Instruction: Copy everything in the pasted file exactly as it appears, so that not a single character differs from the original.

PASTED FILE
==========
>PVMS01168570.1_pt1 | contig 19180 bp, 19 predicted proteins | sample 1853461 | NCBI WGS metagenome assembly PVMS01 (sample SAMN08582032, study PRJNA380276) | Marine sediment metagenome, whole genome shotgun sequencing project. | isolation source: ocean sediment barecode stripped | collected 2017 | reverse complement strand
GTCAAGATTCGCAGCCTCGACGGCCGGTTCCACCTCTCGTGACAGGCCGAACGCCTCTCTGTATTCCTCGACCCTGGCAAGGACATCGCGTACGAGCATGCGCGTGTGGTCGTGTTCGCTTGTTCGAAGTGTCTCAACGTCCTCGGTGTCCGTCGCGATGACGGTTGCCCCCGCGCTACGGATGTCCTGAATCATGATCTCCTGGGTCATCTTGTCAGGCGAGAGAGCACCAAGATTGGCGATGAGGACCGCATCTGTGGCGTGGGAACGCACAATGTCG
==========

>PVMS01168570.1_pt1 | contig 19180 bp, 19 predicted proteins | sample 1853461 | NCBI WGS metagenome assembly PVMS01 (sample SAMN08582032, study PRJNA380276) | Marine sediment metagenome, whole genome shotgun sequencing project. | isolation source: ocean sediment barecode stripped | collected 2017 | reverse complement strand
GTCAAGATTCGCAGCCTCGACGGCCGGTTCCACCTCTCGTGACAGGCCGAACGCCTCTCTGTATTCCTCGACCCTGGCAAGGACATCGCGTACGAGCATGCGCGTGTGGTCGTGTTCGCTTGTTCGAAGTGTCTCAACGTCCTCGGTGTCCGTCGCGATGACGGTTGCCCCCGCGCTACGGATGTCCTGAATCATGATCTCCTGGGTCATCTTGTCAGGCGAGAGAGCACCAAGATTGGCGATGAGGACCGCATCTGTGGCGTGGGAACGCACAATGTCG